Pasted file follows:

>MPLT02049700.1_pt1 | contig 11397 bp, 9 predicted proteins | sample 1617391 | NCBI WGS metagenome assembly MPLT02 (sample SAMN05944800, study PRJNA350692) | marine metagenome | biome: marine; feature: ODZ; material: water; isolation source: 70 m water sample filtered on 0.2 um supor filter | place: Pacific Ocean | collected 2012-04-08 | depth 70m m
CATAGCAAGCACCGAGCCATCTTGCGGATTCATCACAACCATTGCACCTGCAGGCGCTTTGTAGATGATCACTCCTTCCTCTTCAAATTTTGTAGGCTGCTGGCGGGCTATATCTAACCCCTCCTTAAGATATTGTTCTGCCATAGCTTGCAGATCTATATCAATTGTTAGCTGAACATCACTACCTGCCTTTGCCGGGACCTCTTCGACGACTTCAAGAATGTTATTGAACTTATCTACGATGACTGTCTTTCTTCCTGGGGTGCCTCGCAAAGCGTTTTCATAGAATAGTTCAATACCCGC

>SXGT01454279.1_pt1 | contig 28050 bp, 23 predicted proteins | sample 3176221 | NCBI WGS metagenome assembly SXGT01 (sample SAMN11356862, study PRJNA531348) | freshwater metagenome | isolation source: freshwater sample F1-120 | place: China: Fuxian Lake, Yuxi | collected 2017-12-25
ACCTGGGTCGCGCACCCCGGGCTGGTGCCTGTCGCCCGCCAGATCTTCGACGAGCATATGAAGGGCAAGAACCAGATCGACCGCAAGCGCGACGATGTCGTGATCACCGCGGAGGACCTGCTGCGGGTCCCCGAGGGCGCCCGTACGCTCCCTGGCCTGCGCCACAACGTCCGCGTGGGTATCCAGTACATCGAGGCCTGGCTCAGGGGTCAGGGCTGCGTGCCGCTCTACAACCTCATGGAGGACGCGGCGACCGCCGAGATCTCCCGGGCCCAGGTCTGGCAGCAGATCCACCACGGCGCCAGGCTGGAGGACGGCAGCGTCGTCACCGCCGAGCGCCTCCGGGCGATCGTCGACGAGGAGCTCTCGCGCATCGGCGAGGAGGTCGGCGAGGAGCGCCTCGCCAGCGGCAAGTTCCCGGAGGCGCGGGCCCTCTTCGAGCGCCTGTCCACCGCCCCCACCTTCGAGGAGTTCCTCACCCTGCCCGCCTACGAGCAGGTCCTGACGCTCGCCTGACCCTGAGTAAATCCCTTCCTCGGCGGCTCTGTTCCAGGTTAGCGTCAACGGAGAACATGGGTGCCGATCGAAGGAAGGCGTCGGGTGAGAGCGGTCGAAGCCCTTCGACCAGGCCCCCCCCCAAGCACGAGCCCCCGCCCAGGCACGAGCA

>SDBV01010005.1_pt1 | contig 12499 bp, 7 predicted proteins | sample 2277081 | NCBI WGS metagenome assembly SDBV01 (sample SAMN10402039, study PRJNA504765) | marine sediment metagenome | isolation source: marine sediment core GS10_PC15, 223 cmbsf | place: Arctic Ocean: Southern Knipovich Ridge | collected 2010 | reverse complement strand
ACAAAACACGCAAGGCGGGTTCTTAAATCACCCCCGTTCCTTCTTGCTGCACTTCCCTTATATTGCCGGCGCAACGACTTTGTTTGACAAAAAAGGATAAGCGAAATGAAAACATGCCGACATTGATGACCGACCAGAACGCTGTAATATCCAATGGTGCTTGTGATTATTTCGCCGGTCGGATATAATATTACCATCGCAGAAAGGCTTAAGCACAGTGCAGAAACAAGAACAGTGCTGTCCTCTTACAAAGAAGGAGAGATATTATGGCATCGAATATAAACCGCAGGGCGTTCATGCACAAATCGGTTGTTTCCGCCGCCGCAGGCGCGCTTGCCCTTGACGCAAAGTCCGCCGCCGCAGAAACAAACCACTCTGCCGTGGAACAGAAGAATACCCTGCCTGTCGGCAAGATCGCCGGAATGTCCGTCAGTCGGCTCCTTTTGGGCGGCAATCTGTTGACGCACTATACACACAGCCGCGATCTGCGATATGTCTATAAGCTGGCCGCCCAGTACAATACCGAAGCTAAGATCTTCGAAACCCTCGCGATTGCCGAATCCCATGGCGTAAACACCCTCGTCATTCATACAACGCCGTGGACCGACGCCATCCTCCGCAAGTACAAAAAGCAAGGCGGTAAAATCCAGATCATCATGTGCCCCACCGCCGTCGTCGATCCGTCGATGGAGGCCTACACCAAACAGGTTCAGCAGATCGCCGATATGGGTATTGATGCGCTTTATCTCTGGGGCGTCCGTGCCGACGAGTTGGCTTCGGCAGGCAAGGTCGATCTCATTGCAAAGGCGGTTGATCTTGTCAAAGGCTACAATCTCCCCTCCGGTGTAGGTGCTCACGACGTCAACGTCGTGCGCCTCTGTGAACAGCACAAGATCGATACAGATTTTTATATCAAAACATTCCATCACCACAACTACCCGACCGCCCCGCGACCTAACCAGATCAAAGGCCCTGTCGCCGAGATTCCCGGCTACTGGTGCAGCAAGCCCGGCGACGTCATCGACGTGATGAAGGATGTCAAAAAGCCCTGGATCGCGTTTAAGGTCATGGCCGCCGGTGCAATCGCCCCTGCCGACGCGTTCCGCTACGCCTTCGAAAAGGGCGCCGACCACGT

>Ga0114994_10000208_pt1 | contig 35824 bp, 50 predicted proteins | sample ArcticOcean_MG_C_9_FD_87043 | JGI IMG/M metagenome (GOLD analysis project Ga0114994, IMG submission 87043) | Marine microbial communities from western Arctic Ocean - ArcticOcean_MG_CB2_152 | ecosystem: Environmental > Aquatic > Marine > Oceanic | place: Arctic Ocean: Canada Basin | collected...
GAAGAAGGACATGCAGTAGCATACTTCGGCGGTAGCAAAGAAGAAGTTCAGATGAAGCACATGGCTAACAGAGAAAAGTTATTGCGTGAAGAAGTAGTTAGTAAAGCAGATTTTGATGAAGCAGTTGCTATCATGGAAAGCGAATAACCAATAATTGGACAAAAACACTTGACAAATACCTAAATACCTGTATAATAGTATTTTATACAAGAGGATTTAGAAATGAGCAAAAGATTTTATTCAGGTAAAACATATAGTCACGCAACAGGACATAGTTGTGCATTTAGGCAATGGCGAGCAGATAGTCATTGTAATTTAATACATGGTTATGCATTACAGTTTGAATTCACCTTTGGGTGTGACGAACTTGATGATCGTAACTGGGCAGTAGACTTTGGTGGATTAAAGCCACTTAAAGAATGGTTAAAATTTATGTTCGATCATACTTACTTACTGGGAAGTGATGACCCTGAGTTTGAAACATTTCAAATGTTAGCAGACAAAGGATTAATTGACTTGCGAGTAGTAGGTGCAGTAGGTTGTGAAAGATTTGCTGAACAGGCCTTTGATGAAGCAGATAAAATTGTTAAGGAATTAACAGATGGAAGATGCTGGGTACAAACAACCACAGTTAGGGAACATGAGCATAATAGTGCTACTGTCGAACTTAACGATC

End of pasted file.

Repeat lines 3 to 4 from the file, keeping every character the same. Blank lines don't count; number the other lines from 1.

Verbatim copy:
>SXGT01454279.1_pt1 | contig 28050 bp, 23 predicted proteins | sample 3176221 | NCBI WGS metagenome assembly SXGT01 (sample SAMN11356862, study PRJNA531348) | freshwater metagenome | isolation source: freshwater sample F1-120 | place: China: Fuxian Lake, Yuxi | collected 2017-12-25
ACCTGGGTCGCGCACCCCGGGCTGGTGCCTGTCGCCCGCCAGATCTTCGACGAGCATATGAAGGGCAAGAACCAGATCGACCGCAAGCGCGACGATGTCGTGATCACCGCGGAGGACCTGCTGCGGGTCCCCGAGGGCGCCCGTACGCTCCCTGGCCTGCGCCACAACGTCCGCGTGGGTATCCAGTACATCGAGGCCTGGCTCAGGGGTCAGGGCTGCGTGCCGCTCTACAACCTCATGGAGGACGCGGCGACCGCCGAGATCTCCCGGGCCCAGGTCTGGCAGCAGATCCACCACGGCGCCAGGCTGGAGGACGGCAGCGTCGTCACCGCCGAGCGCCTCCGGGCGATCGTCGACGAGGAGCTCTCGCGCATCGGCGAGGAGGTCGGCGAGGAGCGCCTCGCCAGCGGCAAGTTCCCGGAGGCGCGGGCCCTCTTCGAGCGCCTGTCCACCGCCCCCACCTTCGAGGAGTTCCTCACCCTGCCCGCCTACGAGCAGGTCCTGACGCTCGCCTGACCCTGAGTAAATCCCTTCCTCGGCGGCTCTGTTCCAGGTTAGCGTCAACGGAGAACATGGGTGCCGATCGAAGGAAGGCGTCGGGTGAGAGCGGTCGAAGCCCTTCGACCAGGCCCCCCCCCAAGCACGAGCCCCCGCCCAGGCACGAGCA